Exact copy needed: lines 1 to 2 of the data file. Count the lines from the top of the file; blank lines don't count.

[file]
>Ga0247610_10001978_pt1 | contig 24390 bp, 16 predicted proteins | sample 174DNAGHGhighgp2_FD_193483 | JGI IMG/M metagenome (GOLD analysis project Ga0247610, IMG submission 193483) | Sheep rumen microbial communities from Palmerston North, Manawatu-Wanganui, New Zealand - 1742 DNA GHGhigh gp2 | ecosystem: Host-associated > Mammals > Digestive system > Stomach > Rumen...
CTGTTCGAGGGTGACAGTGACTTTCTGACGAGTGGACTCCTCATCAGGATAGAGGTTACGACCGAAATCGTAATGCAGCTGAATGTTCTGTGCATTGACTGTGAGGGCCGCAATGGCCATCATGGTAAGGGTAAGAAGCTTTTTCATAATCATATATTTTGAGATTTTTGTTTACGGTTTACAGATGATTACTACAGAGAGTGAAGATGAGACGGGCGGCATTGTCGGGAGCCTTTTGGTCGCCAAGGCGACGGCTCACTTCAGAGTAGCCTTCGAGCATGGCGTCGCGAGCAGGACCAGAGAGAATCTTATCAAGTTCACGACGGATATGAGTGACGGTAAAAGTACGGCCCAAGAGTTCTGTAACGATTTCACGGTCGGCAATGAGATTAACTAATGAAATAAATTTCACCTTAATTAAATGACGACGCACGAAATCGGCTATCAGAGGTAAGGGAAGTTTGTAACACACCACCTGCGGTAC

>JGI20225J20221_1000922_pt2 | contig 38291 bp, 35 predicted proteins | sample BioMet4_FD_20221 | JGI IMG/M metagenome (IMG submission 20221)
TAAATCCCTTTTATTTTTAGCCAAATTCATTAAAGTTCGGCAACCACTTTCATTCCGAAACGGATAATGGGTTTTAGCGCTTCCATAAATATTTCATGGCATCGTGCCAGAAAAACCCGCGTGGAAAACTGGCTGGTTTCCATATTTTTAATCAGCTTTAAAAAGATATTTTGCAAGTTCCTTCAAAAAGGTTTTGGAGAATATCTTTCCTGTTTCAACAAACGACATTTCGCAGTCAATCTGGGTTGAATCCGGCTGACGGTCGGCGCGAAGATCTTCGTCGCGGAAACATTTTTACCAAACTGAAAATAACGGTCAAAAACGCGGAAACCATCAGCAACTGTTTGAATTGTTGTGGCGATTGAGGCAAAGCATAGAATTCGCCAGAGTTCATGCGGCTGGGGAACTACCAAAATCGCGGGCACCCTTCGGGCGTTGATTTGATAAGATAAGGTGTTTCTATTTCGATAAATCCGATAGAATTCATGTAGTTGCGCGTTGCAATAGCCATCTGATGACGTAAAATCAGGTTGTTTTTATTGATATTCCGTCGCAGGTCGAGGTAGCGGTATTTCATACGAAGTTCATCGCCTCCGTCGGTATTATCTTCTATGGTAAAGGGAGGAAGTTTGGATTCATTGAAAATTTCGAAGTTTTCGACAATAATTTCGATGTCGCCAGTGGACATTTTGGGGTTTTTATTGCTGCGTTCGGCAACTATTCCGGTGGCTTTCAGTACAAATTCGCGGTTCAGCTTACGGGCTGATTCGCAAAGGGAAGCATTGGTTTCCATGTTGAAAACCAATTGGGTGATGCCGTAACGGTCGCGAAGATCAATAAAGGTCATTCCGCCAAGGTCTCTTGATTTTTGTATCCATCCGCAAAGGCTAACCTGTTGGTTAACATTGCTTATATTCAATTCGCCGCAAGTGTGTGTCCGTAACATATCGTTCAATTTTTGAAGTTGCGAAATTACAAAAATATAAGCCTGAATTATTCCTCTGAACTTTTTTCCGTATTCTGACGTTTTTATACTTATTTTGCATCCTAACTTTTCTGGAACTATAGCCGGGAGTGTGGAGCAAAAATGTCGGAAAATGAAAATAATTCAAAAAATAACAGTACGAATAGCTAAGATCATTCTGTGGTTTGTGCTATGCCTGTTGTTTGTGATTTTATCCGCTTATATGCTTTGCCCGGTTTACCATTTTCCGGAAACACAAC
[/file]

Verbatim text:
>Ga0247610_10001978_pt1 | contig 24390 bp, 16 predicted proteins | sample 174DNAGHGhighgp2_FD_193483 | JGI IMG/M metagenome (GOLD analysis project Ga0247610, IMG submission 193483) | Sheep rumen microbial communities from Palmerston North, Manawatu-Wanganui, New Zealand - 1742 DNA GHGhigh gp2 | ecosystem: Host-associated > Mammals > Digestive system > Stomach > Rumen...
CTGTTCGAGGGTGACAGTGACTTTCTGACGAGTGGACTCCTCATCAGGATAGAGGTTACGACCGAAATCGTAATGCAGCTGAATGTTCTGTGCATTGACTGTGAGGGCCGCAATGGCCATCATGGTAAGGGTAAGAAGCTTTTTCATAATCATATATTTTGAGATTTTTGTTTACGGTTTACAGATGATTACTACAGAGAGTGAAGATGAGACGGGCGGCATTGTCGGGAGCCTTTTGGTCGCCAAGGCGACGGCTCACTTCAGAGTAGCCTTCGAGCATGGCGTCGCGAGCAGGACCAGAGAGAATCTTATCAAGTTCACGACGGATATGAGTGACGGTAAAAGTACGGCCCAAGAGTTCTGTAACGATTTCACGGTCGGCAATGAGATTAACTAATGAAATAAATTTCACCTTAATTAAATGACGACGCACGAAATCGGCTATCAGAGGTAAGGGAAGTTTGTAACACACCACCTGCGGTAC